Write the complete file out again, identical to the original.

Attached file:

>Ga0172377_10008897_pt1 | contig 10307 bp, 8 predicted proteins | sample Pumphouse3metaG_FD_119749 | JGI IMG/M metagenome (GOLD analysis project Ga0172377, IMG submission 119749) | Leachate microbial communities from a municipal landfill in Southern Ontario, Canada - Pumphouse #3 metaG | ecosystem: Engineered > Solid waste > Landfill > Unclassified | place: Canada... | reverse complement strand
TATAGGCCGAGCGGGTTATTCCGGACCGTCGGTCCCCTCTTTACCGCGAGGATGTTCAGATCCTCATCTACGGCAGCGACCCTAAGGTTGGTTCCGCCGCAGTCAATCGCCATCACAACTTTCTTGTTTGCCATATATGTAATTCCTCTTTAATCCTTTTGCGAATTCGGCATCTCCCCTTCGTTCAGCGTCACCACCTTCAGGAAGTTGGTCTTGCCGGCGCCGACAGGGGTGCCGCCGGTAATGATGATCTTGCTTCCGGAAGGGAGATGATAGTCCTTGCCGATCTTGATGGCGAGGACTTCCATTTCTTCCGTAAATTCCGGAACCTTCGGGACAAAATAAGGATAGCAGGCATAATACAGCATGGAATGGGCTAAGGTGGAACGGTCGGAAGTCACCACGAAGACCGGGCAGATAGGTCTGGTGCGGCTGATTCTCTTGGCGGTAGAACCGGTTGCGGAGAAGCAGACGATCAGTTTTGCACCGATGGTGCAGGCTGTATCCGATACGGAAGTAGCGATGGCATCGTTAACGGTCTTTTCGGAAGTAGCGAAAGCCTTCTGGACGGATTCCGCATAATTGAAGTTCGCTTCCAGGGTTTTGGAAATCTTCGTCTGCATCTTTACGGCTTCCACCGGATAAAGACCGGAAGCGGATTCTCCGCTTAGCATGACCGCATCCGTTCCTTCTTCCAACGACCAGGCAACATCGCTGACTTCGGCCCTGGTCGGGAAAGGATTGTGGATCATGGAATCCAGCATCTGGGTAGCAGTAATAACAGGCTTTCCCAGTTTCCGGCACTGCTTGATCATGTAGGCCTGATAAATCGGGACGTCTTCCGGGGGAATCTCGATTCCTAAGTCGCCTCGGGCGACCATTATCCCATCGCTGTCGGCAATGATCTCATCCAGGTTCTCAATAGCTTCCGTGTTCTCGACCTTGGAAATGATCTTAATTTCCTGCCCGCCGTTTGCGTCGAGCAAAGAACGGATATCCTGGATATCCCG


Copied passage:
>Ga0172377_10008897_pt1 | contig 10307 bp, 8 predicted proteins | sample Pumphouse3metaG_FD_119749 | JGI IMG/M metagenome (GOLD analysis project Ga0172377, IMG submission 119749) | Leachate microbial communities from a municipal landfill in Southern Ontario, Canada - Pumphouse #3 metaG | ecosystem: Engineered > Solid waste > Landfill > Unclassified | place: Canada... | reverse complement strand
TATAGGCCGAGCGGGTTATTCCGGACCGTCGGTCCCCTCTTTACCGCGAGGATGTTCAGATCCTCATCTACGGCAGCGACCCTAAGGTTGGTTCCGCCGCAGTCAATCGCCATCACAACTTTCTTGTTTGCCATATATGTAATTCCTCTTTAATCCTTTTGCGAATTCGGCATCTCCCCTTCGTTCAGCGTCACCACCTTCAGGAAGTTGGTCTTGCCGGCGCCGACAGGGGTGCCGCCGGTAATGATGATCTTGCTTCCGGAAGGGAGATGATAGTCCTTGCCGATCTTGATGGCGAGGACTTCCATTTCTTCCGTAAATTCCGGAACCTTCGGGACAAAATAAGGATAGCAGGCATAATACAGCATGGAATGGGCTAAGGTGGAACGGTCGGAAGTCACCACGAAGACCGGGCAGATAGGTCTGGTGCGGCTGATTCTCTTGGCGGTAGAACCGGTTGCGGAGAAGCAGACGATCAGTTTTGCACCGATGGTGCAGGCTGTATCCGATACGGAAGTAGCGATGGCATCGTTAACGGTCTTTTCGGAAGTAGCGAAAGCCTTCTGGACGGATTCCGCATAATTGAAGTTCGCTTCCAGGGTTTTGGAAATCTTCGTCTGCATCTTTACGGCTTCCACCGGATAAAGACCGGAAGCGGATTCTCCGCTTAGCATGACCGCATCCGTTCCTTCTTCCAACGACCAGGCAACATCGCTGACTTCGGCCCTGGTCGGGAAAGGATTGTGGATCATGGAATCCAGCATCTGGGTAGCAGTAATAACAGGCTTTCCCAGTTTCCGGCACTGCTTGATCATGTAGGCCTGATAAATCGGGACGTCTTCCGGGGGAATCTCGATTCCTAAGTCGCCTCGGGCGACCATTATCCCATCGCTGTCGGCAATGATCTCATCCAGGTTCTCAATAGCTTCCGTGTTCTCGACCTTGGAAATGATCTTAATTTCCTGCCCGCCGTTTGCGTCGAGCAAAGAACGGATATCCTGGATATCCCG